Oh, jeez I forgot to mention that I practice southern Shao-lin tiger. Now IÂ’m kind of curious now if any other tiger stylists have this weaponÂ…. IÂ’m completely ignorant when it comes to Hung Gar, much less Hay Su Fu Hung Gar, so I wouldnÂ’t really be able to compare it to what IÂ’ve been learning! It all sounds great though, (oh, and weÂ’re short to medium range as well).

    Thanks again!


    Art is limitation; the essence of any picture is the frame - G.K Chesterson

  5. #5
    Paul Skrypichayko Guest
    The word "pai", in this sense, can mean board (plank) or shield.

  6. #6
    Subitai Guest
    Hi Tricky-fist,

    Right on TF, that's interesting! Im very curious to see what they'd look like. If you ever have a site i could get a look at 'em it would be much appeciated.

    Just wondering what the wieght might be of each shield? Also the feather concept is cool, just wondering if they were comprised of metal and overlaping ontop of the shield (similar to scale mail armor)?
    Or 'OIC', it's the whole shield that is the shape of one individual feather? I think i picture it now.

    Ok man, back at cha and thx for sharing too.


  7. #7
    word Guest
    Wing Lam will teach any weapon that he can learn on the spot or make up. He will make any video to sell that too. He has made up staff forms that don't appear traditional . His hay say fut whatever is not traditional. His staff forms have many " green dragon hides in a cave and waving the flag to kill 1000 soldiers" moves. He picked up his ****ty wing chun from GOD KNOWS WHO and " NOW" teaches it! I heard a wing lam student learned wing chun somewhere else and came back to chi sao with wing lam and pinned him up against the wall.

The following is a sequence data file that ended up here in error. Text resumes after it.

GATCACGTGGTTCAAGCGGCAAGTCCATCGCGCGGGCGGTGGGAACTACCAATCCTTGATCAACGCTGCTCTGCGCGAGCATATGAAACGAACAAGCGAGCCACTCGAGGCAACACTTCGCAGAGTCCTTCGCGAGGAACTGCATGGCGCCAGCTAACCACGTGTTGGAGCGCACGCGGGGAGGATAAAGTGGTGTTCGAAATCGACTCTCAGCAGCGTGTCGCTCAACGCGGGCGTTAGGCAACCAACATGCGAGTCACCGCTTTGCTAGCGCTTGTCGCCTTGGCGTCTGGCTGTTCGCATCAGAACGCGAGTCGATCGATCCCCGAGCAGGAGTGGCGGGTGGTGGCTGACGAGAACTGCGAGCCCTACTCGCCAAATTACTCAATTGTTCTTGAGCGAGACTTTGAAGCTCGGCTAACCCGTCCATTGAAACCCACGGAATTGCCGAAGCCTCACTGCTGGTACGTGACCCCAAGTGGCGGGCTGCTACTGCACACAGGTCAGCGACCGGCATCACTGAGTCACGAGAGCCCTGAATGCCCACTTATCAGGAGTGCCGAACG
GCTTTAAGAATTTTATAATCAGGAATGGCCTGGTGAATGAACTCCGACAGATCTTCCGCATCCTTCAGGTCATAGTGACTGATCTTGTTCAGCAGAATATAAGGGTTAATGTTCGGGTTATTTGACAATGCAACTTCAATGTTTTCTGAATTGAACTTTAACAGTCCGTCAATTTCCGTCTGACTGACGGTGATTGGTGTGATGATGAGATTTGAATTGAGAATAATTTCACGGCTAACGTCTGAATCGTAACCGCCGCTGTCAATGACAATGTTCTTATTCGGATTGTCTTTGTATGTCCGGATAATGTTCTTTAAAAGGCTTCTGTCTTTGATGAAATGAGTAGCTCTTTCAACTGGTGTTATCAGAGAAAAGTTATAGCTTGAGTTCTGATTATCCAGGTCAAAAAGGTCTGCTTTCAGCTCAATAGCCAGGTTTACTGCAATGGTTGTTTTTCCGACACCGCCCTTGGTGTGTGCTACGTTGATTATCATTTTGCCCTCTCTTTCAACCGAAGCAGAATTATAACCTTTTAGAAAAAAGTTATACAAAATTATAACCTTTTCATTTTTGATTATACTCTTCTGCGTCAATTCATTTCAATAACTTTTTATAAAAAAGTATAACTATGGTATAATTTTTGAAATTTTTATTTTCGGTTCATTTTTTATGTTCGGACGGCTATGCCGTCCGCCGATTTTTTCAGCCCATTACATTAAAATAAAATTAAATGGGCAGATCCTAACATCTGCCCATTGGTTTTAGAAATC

Onassis here has learned this watered down wing chun as well. I observed him IN PERSON doig " CHUM KIL." He was doing the form at a fast speed like it was a shaolin form. Has no idea what the movements are for.

  8. #8
    Subitai Guest
    This doesn't deserve a response but,

    # 1 your a Coward = "WORD"

    # 2 Your a Liar, I don't do Chum Kil or practice any Wing Chun forms.

    What i do practice is Ha Say Fu: Panther and Tiger which use Yee Gee Kim Yeung Ma stance and might be mistaken for Wing Chun. But the energies, body alignment and linking of the tendons are completely different.

    If you saw me doing anything remotely resembling Wing Chun, You actually saw me doing HSF.

    Your punny inexperienced brain could not possibly understand what it was looking at.

    You obviously have a personal vendetta VS my SIFU because your attacks on him are far beyond even the avid Troller. (Which as we all know YOU ARE to the highest degree)

    You obviously feel that you were wronged in some way and i feel sorry for you. Your hate is consuming you VADER. haha the DarkSide, you know what happens to him.

    You stealth into my school yet don't reveal yourself. Again your a total coward.

    To Tricky Fist,
    I apologize by answering that Troll. It has not furthered our mutual exchange of kung fu info.


  9. #9
    tricky-fist Guest
    Morning Subitai!
    Just to answer some of your questionsÂ…

    Sorry man, our school doesn’t have a site up! I wish I could show you a picture of them. I’ll probably have the spear vs. ying jee pai form ready for a run by Chinese New Year (it isn’t all that long). I can probably post some digital pictures from whatever we happen to do in terms of a celebration. I’m not sure how heavy they are, and traditionally – as far as I know – they’re constructed entirely of wood. There’s a handle on one end for the hand, and a strap which goes around your upper forearm at the other end. My Sifu made the ones we have – seeing as we can’t buy them – and he made them for his brother’s arm length and build. They should be long enough to extend past an open hand and your elbow. I’ll post the pictures later this year if you can wait! (No worries on that other matter by the way)

    (oh, and Paul, thanks for the translation)


    Art is limitation; the essence of any picture is the frame - G.K Chesterson